Table_1_Effect of Methane Inhibitors on Ruminal Microbiota During Early Life and Its Relationship With Ruminal Metabolism and Growth in Calves.pdf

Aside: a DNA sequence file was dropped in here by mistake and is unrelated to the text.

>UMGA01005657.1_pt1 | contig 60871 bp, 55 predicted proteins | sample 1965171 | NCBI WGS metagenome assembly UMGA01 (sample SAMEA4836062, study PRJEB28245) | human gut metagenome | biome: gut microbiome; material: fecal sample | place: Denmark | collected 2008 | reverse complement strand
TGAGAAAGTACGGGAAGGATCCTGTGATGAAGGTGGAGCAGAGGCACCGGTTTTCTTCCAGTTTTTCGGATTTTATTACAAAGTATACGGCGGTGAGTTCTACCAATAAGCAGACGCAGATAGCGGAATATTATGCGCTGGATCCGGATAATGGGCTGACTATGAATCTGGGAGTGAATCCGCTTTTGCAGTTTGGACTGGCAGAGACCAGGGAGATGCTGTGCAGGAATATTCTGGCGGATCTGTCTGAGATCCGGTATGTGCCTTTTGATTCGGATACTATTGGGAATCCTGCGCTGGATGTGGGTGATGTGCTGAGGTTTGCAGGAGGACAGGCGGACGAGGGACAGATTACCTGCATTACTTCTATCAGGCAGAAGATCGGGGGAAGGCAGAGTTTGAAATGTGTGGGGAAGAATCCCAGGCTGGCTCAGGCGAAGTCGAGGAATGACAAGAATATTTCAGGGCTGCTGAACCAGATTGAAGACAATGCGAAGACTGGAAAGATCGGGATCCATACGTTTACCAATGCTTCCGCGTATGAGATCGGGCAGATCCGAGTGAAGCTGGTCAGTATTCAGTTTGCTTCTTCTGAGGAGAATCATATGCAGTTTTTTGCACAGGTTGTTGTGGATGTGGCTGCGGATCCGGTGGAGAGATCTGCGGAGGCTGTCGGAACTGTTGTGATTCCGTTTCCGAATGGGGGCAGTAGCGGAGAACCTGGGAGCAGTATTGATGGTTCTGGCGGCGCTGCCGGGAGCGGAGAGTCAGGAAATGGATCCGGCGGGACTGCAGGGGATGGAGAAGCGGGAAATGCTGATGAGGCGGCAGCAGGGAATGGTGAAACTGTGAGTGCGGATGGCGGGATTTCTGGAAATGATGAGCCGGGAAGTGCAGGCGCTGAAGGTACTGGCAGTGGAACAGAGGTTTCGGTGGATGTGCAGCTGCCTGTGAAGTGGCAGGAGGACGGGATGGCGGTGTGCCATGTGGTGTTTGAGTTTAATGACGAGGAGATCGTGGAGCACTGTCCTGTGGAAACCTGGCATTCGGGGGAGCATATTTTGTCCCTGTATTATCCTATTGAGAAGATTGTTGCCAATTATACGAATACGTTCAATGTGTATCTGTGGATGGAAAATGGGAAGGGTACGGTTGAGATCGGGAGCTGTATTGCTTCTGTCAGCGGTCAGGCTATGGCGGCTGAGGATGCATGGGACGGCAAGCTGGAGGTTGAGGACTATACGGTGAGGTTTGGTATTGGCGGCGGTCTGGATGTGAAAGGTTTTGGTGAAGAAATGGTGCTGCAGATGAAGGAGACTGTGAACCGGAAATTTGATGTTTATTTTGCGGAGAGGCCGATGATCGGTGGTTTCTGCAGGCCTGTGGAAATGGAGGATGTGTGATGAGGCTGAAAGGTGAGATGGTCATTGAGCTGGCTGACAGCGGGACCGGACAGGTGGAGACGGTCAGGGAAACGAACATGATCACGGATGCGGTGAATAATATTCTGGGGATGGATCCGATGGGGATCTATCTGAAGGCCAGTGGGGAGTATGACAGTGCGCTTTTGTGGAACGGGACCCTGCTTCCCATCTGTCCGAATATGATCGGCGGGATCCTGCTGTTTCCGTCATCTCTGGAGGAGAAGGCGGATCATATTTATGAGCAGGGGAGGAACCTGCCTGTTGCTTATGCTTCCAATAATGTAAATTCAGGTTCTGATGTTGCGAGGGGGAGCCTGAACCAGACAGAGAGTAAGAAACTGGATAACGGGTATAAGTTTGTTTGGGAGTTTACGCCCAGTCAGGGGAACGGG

The present study aimed to determine whether dietary supplementation with methanogen inhibitors during early life may lead to an imprint on the rumen microbial community and change the rumen function and performance of calves to 49-weeks of rearing. Twenty-four 4-day-old Friesian x Jersey cross calves were randomly assigned into a control and a treatment group. Treated calves were fed a combination of chloroform (CF) and 9,10-anthraquinone (AQ) in the solid diets during the first 12 weeks of rearing. Afterward, calves were grouped by treatments until week 14, and then managed as a single group on pasture. Solid diets and water were offered ad libitum. Methane measurements, and sample collections for rumen metabolite and microbial community composition were carried out at the end of weeks 2, 4, 6, 8, 10, 14, 24 and 49. Animal growth and dry matter intake (DMI) were regularly monitored over the duration of the experiment. Methane emissions decreased up to 90% whilst hydrogen emissions increased in treated compared to control calves, but only for up to 2 weeks after treatment cessation. The near complete methane inhibition did not affect calves’ DMI and growth. The acetate:propionate ratio decreased in treated compared to control calves during the first 14 weeks but was similar at weeks 24 and 49. The proportions of Methanobrevibacter and Methanosphaera decreased in treated compared to control calves during the first 14 weeks; however, at week 24 and 49 the archaea community was similar between groups. Bacterial proportions at the phylum level and the abundant bacterial genera were similar between treatment groups. In summary, methane inhibition increased hydrogen emissions, altered the methanogen community and changed the rumen metabolite profile without major effects on the bacterial community composition. This indicated that the main response of the bacterial community was not a change in composition but rather a change in metabolic pathways. Furthermore, once methane inhibition ceased the methanogen community, rumen metabolites and hydrogen emissions became similar between treatment groups, indicating that perhaps using the treatments tested in this study, it is not possible to imprint a low methane microbiota into the rumen in the solid feed of pre-weaned calves.